'Death Kitty' ransomware linked to attack on South African ports

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The cyberattack on 22 July caused Transnet to declare force majeure at container terminals and switch to manual processing of cargo.
The cyberattack on 22 July caused Transnet to declare force majeure at container terminals and switch to manual processing of cargo.
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Transnet appears to have been targeted with a strain of ransomware that cybersecurity experts have linked to a series of high-profile data breaches likely carried out by crime gangs from Eastern Europe and Russia.

The hackers left a ransom note on Transnet's computers, seen by Bloomberg News, claiming they encrypted the company’s files, including a terabyte of personal data, financial reports and other documents. The note instructed the firm to visit a chat portal on the dark web to enter negotiations.

Transnet spokesperson Ayanda Shezi didn’t answer multiple phone calls and WhatsApp messages seeking comment. A probe into the motive for the attack is still underway, Public Enterprises Minister Pravin Gordhan said in a statement on Wednesday.

The cyberattack on 22 July caused the company to declare force majeure at container terminals and switch to manual processing of cargo. Transnet’s Durban port alone handles more than half of the nation’s shipments and is the main gateway for other commodity exporters including the Democratic Republic of Congo and Zambia. The disruption follows deadly protests in South Africa earlier this month that also interrupted operations.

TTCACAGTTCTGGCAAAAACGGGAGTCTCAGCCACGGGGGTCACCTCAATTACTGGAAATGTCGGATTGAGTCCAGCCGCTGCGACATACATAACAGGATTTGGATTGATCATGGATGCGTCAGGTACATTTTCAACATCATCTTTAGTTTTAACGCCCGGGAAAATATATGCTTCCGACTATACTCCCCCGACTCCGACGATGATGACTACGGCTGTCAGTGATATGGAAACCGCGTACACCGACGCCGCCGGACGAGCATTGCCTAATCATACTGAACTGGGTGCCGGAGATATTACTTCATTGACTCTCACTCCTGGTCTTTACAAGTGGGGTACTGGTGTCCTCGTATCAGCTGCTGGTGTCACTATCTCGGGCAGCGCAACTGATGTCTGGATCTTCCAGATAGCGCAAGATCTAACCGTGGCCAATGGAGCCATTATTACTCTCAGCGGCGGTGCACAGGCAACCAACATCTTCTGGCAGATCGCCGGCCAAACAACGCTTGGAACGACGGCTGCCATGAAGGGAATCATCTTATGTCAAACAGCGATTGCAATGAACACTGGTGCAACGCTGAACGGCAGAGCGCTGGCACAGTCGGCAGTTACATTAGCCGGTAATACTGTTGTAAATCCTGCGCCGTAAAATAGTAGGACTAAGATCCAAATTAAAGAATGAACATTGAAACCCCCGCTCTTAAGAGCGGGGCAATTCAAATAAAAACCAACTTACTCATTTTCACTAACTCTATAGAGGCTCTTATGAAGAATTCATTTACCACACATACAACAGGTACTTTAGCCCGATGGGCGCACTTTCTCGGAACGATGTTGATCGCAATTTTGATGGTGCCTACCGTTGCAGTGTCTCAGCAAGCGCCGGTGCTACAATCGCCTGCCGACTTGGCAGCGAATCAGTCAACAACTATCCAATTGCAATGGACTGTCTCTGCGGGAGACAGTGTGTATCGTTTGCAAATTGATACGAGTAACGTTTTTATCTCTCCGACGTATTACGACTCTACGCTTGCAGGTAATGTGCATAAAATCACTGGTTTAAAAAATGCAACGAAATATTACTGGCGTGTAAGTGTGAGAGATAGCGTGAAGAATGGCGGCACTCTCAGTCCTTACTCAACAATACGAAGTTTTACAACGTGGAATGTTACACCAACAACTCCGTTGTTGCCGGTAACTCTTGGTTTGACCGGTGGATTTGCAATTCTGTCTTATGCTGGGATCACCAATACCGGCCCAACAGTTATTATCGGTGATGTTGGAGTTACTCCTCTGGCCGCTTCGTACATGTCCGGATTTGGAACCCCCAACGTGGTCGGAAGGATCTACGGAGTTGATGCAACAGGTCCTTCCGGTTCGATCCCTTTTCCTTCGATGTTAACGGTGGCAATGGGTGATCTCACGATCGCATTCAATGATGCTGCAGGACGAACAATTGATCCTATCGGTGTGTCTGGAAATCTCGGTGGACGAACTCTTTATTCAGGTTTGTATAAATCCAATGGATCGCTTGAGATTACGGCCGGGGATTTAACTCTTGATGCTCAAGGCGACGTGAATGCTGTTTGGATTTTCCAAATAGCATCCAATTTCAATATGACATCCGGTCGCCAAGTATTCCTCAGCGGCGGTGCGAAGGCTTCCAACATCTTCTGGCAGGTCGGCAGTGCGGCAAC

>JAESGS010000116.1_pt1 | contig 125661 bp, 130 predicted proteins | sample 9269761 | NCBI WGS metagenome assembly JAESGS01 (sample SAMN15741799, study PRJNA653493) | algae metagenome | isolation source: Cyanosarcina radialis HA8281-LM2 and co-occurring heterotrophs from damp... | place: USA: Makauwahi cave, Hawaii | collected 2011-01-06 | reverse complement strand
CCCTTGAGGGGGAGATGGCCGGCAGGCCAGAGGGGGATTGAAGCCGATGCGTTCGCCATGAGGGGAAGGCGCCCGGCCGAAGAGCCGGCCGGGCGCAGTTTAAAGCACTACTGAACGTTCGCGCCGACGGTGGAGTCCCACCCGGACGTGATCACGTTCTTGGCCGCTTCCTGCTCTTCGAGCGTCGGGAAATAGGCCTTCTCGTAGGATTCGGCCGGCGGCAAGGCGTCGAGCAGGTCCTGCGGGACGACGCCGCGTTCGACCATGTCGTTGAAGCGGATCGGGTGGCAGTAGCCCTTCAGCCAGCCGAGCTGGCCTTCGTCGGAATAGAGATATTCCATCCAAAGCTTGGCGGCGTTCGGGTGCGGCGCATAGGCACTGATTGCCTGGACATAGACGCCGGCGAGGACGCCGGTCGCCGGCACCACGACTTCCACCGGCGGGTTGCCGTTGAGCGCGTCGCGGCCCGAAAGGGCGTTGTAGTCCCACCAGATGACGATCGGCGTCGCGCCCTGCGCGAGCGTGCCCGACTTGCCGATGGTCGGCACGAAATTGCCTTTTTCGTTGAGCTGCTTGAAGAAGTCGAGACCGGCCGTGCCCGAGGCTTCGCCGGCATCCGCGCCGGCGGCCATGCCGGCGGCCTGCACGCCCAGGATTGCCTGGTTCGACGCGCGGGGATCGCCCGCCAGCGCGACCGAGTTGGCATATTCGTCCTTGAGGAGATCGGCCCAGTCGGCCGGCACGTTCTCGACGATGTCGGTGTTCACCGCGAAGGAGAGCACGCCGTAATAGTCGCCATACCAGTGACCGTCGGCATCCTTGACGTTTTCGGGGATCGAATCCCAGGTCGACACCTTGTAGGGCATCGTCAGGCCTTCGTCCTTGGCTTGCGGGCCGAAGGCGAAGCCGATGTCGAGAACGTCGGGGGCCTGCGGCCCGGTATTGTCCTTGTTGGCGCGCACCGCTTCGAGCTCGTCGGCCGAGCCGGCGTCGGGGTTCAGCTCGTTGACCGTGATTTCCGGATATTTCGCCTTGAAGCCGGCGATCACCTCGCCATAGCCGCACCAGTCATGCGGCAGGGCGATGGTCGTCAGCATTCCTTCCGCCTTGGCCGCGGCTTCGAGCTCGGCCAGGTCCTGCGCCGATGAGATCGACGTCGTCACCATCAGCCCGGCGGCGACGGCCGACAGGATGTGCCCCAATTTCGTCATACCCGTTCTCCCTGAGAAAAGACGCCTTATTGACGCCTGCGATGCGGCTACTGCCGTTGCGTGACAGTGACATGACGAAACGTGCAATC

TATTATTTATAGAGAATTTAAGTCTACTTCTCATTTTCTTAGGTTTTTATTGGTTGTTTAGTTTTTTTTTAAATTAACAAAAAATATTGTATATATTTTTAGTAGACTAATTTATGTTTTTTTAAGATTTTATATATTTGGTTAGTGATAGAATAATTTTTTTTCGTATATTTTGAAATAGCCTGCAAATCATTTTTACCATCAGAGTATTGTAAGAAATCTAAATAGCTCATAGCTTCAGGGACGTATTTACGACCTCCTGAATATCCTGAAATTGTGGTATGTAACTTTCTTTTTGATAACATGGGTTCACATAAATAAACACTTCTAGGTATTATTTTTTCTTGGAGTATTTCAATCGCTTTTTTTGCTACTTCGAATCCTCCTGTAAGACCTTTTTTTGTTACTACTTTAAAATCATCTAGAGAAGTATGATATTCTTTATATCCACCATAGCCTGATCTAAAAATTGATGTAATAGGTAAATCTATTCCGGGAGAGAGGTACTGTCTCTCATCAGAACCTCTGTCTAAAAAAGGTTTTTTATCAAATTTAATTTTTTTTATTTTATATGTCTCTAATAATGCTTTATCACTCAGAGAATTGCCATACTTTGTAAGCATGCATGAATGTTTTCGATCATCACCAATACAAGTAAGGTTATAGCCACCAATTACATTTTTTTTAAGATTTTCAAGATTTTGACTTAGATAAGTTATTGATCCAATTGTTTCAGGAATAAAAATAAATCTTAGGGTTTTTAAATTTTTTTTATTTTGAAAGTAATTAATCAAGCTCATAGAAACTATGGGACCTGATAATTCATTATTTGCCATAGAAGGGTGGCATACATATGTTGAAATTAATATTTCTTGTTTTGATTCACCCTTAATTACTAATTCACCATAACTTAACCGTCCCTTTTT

The Transnet ransom note was similar to others seen in recent months, according to cybersecurity firm Crowdstrike Holdings Inc. It is linked to ransomware strains known variously as "Death Kitty", "Hello Kitty" and "Five Hands", said Adam Meyers, vice-president of intelligence at Crowdstrike. Those strains have been observed this year targeting Polish video game maker CD Projekt and exploiting security vulnerabilities in SonicWall products.

Many organisations still don’t have a robust cybersecurity risk management policy, and that means "industries like logistics and critical infrastructure are vulnerable to attack", said Lisa Donnan, a partner at cyber investment group Option3Ventures. There’s also a global shortage of cybersecurity workers as incidents are increasing along with the average ransom price rising to $200 000 from $5 000 in 2018, she said.

Transnet made for a "ripe target" because its ports are critical to the country and the broader region, Donnan said in an emailed response to questions. "Unfortunately, many organisations find out after an attack that cybersecurity is a business issue not an IT issue," she said.

The location and identity of the Transnet hackers is unclear. Meyers said they were likely of Eastern European or Russian origin, where many ransomware groups are based.

Some advertise their exploits online and use forums on the dark web to hire hackers to work with them, but the gang associated with "Death Kitty" and its variants have kept a lower profile, according to Meyers. "We have not observed any recruitment or selling of anything consistent with this ransomware, so it is either a closed group or a private service that doesn’t advertise."

Transnet has fully restored operations at the nation’s ports after reinstating its automated terminal-operating system. Other systems are being brought up in a staggered manner, Gordhan said.

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